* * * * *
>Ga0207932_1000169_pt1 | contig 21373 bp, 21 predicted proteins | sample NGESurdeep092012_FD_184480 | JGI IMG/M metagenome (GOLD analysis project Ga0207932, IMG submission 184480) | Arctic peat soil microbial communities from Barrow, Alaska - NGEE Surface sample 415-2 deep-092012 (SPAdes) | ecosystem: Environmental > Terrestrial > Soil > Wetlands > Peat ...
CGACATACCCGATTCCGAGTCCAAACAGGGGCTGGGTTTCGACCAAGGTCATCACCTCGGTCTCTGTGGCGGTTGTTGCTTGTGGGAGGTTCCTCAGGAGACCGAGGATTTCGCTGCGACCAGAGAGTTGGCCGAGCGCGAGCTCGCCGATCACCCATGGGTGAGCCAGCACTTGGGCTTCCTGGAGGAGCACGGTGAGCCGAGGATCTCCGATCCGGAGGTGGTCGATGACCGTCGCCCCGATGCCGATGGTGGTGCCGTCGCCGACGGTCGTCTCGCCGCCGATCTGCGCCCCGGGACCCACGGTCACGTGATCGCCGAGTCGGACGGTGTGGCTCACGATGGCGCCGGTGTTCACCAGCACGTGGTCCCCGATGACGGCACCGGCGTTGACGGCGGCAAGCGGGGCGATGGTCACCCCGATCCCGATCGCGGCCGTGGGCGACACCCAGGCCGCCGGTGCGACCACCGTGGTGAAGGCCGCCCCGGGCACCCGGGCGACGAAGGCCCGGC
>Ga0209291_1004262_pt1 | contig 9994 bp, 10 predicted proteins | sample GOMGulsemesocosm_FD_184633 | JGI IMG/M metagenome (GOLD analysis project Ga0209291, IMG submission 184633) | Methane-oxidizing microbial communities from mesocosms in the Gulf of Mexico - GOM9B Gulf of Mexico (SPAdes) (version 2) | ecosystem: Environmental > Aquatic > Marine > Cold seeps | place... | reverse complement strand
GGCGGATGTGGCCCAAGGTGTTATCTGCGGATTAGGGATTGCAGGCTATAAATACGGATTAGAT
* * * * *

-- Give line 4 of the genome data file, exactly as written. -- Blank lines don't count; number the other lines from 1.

GGCGGATGTGGCCCAAGGTGTTATCTGCGGATTAGGGATTGCAGGCTATAAATACGGATTAGAT